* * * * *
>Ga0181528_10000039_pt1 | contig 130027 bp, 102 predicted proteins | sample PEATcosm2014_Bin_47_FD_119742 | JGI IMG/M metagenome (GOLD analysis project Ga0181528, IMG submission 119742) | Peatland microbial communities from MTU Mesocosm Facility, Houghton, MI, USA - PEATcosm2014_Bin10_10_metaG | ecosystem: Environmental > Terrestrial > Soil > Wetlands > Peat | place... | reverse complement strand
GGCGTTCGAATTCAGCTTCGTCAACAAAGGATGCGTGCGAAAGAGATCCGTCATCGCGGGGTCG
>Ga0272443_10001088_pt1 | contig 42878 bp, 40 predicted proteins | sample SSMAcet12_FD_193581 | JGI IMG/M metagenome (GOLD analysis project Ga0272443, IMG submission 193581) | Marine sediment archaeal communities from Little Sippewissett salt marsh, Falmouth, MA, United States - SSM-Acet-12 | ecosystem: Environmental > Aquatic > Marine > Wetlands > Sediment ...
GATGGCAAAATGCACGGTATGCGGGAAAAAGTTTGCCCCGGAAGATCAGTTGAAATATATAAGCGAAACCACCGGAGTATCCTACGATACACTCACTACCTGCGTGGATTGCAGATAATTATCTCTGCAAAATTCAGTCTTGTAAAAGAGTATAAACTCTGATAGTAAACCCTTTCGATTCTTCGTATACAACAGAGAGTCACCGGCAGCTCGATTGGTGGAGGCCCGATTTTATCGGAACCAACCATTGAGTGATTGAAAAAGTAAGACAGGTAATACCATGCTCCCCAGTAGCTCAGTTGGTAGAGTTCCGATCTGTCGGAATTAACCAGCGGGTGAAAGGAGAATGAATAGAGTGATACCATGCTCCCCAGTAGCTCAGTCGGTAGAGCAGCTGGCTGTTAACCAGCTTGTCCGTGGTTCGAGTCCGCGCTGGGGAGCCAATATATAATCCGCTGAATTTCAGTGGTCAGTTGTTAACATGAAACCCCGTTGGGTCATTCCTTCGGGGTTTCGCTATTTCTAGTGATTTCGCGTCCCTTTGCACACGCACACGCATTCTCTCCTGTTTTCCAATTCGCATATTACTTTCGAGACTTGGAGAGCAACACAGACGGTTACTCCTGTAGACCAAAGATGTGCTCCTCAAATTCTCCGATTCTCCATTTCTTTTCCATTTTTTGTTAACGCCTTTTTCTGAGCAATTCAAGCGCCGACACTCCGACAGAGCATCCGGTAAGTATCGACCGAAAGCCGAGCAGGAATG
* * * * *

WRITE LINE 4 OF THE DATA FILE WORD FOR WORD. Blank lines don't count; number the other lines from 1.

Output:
GATGGCAAAATGCACGGTATGCGGGAAAAAGTTTGCCCCGGAAGATCAGTTGAAATATATAAGCGAAACCACCGGAGTATCCTACGATACACTCACTACCTGCGTGGATTGCAGATAATTATCTCTGCAAAATTCAGTCTTGTAAAAGAGTATAAACTCTGATAGTAAACCCTTTCGATTCTTCGTATACAACAGAGAGTCACCGGCAGCTCGATTGGTGGAGGCCCGATTTTATCGGAACCAACCATTGAGTGATTGAAAAAGTAAGACAGGTAATACCATGCTCCCCAGTAGCTCAGTTGGTAGAGTTCCGATCTGTCGGAATTAACCAGCGGGTGAAAGGAGAATGAATAGAGTGATACCATGCTCCCCAGTAGCTCAGTCGGTAGAGCAGCTGGCTGTTAACCAGCTTGTCCGTGGTTCGAGTCCGCGCTGGGGAGCCAATATATAATCCGCTGAATTTCAGTGGTCAGTTGTTAACATGAAACCCCGTTGGGTCATTCCTTCGGGGTTTCGCTATTTCTAGTGATTTCGCGTCCCTTTGCACACGCACACGCATTCTCTCCTGTTTTCCAATTCGCATATTACTTTCGAGACTTGGAGAGCAACACAGACGGTTACTCCTGTAGACCAAAGATGTGCTCCTCAAATTCTCCGATTCTCCATTTCTTTTCCATTTTTTGTTAACGCCTTTTTCTGAGCAATTCAAGCGCCGACACTCCGACAGAGCATCCGGTAAGTATCGACCGAAAGCCGAGCAGGAATG